Review Summary: Tired and worn out, from being tired and worn out.
Daniel Campbell is a liar! That’s the first thing that springs to mind when it comes to listening to No Closer To Heaven, it’s been five years since he announced he wasn’t sad anymore and if the 4 albums they’ve put out are anything to go by, someone wasn’t being honest. No Closer To Heaven is a complete rehashing of everything The Wonder Years have previously done; yes there’s a greater level of instrumental dynamics than is typical of the genre, yes the band is still pretty good at writing somewhat catchy songs and yes Campbell is still depressed, still sorry he doesn’t laugh at the right times and still pushing that same worn out rhetoric that has made up the bulk of The Upsides, Suburbia and The Greatest Generation.
The problem is that No Closer To Heaven basically spits on everything the band accomplished with The Greatest Generation, TGG saw the band moving beyond their previous work, challenging song structures, layered vocal set ups that put each member to good use, a driving lyrical narrative and all of it was backed by excellent production. No Closer To Heaven feels like nearly every track was produced by a different person, it’s disjointed, at time (Cardinals) everything fits incredibly well, at others (A Song For Ernest Hemingway) it’s a complete mess, by the fifth album in a bands career these sort of issues aren’t going to be glossed over any more.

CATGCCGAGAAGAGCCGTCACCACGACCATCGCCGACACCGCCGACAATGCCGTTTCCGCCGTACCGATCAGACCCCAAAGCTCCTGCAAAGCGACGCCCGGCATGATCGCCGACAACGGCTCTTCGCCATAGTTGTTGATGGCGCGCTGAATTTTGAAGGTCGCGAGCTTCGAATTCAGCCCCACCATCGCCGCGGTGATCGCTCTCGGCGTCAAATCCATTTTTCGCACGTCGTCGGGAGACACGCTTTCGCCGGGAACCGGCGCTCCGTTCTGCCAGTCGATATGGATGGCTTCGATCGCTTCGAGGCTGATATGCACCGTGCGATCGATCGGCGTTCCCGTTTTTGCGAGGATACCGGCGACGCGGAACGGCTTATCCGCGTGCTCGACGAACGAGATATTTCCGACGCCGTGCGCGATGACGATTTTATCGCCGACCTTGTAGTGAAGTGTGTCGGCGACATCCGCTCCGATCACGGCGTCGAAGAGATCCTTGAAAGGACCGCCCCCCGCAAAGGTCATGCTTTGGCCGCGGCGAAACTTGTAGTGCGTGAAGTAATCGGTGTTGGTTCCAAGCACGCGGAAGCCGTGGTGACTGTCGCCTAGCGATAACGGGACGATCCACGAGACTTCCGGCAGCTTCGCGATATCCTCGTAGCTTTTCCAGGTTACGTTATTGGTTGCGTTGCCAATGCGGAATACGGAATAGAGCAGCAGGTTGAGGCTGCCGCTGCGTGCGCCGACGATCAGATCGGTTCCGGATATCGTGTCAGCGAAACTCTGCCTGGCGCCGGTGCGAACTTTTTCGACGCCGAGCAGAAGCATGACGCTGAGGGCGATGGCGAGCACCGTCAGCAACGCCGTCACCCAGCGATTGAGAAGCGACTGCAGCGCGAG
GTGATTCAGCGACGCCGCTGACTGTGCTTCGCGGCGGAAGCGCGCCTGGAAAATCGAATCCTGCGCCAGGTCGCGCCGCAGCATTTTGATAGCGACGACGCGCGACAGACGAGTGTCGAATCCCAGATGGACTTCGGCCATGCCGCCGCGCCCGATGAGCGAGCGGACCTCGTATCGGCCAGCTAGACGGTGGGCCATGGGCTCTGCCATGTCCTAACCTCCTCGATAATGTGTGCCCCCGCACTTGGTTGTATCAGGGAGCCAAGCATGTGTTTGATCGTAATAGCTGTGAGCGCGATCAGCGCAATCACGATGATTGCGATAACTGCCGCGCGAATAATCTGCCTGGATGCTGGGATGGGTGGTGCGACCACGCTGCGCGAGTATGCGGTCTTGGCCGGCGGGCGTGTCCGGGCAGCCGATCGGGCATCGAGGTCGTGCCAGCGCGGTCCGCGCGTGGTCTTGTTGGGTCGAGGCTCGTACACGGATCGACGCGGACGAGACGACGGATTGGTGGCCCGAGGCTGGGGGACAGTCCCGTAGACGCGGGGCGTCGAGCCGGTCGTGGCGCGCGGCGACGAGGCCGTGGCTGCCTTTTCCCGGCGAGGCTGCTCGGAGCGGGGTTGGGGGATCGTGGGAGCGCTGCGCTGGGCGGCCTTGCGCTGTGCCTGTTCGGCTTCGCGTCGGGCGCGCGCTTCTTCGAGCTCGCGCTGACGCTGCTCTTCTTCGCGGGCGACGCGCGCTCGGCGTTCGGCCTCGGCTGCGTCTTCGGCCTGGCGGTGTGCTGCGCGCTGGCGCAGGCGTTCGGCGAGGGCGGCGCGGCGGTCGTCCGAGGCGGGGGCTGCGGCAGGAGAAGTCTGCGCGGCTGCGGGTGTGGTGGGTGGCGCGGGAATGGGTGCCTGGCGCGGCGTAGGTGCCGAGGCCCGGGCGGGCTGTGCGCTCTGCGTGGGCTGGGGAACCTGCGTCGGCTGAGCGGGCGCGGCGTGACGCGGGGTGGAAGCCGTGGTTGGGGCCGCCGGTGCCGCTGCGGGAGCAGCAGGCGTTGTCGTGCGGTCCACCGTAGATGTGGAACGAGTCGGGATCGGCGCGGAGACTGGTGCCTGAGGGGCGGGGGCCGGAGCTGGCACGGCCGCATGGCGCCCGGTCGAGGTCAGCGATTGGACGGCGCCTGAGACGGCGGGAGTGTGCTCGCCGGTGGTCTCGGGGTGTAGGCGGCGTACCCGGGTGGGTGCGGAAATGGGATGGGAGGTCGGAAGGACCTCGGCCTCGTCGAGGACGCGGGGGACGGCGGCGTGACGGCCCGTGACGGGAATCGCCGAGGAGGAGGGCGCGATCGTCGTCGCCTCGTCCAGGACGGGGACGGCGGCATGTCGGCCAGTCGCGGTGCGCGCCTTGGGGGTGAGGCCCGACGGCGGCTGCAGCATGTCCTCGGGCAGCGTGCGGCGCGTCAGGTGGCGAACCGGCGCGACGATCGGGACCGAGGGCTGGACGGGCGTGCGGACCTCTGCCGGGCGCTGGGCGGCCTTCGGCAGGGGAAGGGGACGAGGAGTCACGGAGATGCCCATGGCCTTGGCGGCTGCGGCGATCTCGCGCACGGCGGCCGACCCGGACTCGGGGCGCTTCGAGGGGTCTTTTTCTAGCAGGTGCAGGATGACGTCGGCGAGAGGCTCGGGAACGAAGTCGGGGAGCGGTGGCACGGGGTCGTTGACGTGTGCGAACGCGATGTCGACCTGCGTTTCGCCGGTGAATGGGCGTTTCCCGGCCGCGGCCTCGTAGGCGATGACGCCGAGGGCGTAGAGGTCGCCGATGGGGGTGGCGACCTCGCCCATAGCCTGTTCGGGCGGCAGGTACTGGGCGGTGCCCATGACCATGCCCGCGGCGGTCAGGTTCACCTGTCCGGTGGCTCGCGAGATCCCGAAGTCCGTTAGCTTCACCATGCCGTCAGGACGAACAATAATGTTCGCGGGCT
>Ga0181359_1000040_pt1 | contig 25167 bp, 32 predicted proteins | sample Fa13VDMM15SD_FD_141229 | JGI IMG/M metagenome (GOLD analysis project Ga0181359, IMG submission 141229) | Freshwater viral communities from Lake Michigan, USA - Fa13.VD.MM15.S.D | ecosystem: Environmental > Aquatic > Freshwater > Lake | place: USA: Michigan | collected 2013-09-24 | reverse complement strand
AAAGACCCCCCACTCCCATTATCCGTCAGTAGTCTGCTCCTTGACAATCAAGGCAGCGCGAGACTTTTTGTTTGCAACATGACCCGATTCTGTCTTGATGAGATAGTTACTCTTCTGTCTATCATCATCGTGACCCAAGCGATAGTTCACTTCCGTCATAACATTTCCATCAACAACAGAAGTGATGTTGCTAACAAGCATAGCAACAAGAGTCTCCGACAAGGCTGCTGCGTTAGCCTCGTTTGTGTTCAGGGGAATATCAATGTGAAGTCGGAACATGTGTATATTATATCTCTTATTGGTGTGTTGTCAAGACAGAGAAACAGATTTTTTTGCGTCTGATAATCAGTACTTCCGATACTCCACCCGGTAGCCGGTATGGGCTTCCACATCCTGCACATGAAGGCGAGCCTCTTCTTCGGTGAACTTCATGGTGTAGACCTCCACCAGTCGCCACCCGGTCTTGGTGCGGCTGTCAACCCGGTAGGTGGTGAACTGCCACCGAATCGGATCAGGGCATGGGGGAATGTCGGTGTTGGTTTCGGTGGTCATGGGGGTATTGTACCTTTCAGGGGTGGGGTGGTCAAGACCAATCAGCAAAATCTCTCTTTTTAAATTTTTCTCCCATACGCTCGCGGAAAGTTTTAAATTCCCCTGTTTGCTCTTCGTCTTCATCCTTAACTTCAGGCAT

Truthfully the real issue with No Closer To Heaven isn’t what it does, but rather what it fails to do; previous albums flowed incredibly well, never getting tiresome and worn out. Comparatively No Closer To Heaven loses its steam six tracks in and struggles to regain it for the rest of the duration. The Upsides, Suburbia and The Greatest Generation were conceived as a trilogy and that ends up hurting No Closer To Heaven because the band hasn’t been able to move past that sound into new territory, there are minor stylistic changes that hint at progression but how they’re utilised is damaging to the album itself. Campbell has grown tremendously as a vocalist over the years, but on No Closer To Heaven it appears he’s gotten both too confident and too timid at the same time; on previous works the other band members would often jump in to save Campbell or rather the song itself from getting too dull and boring, with Campbell now contributing 99% of the vocal performance it serves to highlight just how limited his range really is.
The decision to include Jason Butler on “Stained Glass Ceilings” was an interesting choice, he certainly stands out, but at the same time one has to question whether he really fits the sound of the track and whether his appearance is entirely necessary for the song to work. The band itself is still as on point as they’ve ever been, they’re just not doing anything new, they’re not challenging themselves or the listener and unfortunately having built their career on challenging the pop-punk stereotype it’s somewhat expected that they maintain a healthy level of progression. No Closer To Heaven isn’t a bad album, just a bad The Wonder Years album, hopefully some of the minor progressions can be expanded on but for now No Closer To Heaven is a letdown, the style and sound have been played out far too heavily in the past two years (Modern Baseball, The Hotelier, Tigers Jaw), it’s unfortunate that The Wonder Years had to be the straw that broke the camel’s back, but at this point it’s time to say thanks for the ride and move on.